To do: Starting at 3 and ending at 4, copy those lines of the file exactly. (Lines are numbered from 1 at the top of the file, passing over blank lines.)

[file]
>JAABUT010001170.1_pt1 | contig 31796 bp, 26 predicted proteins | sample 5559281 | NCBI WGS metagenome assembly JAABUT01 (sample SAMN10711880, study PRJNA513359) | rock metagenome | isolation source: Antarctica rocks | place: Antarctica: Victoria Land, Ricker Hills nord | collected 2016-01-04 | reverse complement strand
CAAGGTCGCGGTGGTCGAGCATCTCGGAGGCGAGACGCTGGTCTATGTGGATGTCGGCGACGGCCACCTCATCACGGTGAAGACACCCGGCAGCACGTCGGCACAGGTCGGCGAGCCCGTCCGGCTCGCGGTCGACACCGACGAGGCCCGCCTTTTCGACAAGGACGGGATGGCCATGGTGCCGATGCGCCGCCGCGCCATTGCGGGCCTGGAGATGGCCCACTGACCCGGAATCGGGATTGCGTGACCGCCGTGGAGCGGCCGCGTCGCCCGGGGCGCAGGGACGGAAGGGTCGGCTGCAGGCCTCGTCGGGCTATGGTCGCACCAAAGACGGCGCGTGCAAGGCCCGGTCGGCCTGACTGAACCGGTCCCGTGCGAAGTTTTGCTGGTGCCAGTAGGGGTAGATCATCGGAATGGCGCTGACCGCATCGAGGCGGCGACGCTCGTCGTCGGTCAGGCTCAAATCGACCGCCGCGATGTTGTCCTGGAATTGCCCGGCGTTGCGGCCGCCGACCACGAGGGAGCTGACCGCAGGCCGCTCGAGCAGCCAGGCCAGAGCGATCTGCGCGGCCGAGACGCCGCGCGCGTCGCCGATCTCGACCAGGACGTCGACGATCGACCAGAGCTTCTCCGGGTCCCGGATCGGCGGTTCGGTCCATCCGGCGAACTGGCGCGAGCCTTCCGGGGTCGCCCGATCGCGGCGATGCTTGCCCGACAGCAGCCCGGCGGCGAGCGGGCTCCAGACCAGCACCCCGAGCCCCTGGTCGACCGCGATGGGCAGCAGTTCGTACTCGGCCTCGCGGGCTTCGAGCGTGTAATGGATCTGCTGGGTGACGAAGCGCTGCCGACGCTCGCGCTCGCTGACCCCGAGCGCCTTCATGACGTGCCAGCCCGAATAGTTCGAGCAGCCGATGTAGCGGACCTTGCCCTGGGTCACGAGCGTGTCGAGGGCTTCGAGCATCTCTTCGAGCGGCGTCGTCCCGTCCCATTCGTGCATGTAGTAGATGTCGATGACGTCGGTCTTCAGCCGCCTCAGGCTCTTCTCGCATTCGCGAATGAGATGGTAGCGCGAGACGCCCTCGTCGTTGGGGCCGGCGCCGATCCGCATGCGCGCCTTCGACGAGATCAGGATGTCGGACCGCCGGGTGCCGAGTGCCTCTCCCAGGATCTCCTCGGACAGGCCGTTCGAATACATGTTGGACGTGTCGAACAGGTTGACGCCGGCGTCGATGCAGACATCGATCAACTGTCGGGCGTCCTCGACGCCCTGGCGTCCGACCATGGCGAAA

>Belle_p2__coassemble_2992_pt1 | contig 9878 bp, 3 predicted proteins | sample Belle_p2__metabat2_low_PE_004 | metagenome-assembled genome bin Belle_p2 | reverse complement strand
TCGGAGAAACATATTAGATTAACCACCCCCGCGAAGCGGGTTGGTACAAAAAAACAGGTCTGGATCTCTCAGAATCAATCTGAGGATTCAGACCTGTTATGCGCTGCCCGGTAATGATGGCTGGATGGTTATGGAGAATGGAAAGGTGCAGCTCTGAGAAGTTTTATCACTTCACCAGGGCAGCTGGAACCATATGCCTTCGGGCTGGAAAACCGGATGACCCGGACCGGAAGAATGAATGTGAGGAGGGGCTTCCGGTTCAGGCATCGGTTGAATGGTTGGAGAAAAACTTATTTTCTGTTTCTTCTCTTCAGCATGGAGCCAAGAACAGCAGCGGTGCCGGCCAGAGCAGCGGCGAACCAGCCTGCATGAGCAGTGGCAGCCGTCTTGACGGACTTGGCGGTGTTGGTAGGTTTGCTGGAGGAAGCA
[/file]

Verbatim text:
>Belle_p2__coassemble_2992_pt1 | contig 9878 bp, 3 predicted proteins | sample Belle_p2__metabat2_low_PE_004 | metagenome-assembled genome bin Belle_p2 | reverse complement strand
TCGGAGAAACATATTAGATTAACCACCCCCGCGAAGCGGGTTGGTACAAAAAAACAGGTCTGGATCTCTCAGAATCAATCTGAGGATTCAGACCTGTTATGCGCTGCCCGGTAATGATGGCTGGATGGTTATGGAGAATGGAAAGGTGCAGCTCTGAGAAGTTTTATCACTTCACCAGGGCAGCTGGAACCATATGCCTTCGGGCTGGAAAACCGGATGACCCGGACCGGAAGAATGAATGTGAGGAGGGGCTTCCGGTTCAGGCATCGGTTGAATGGTTGGAGAAAAACTTATTTTCTGTTTCTTCTCTTCAGCATGGAGCCAAGAACAGCAGCGGTGCCGGCCAGAGCAGCGGCGAACCAGCCTGCATGAGCAGTGGCAGCCGTCTTGACGGACTTGGCGGTGTTGGTAGGTTTGCTGGAGGAAGCA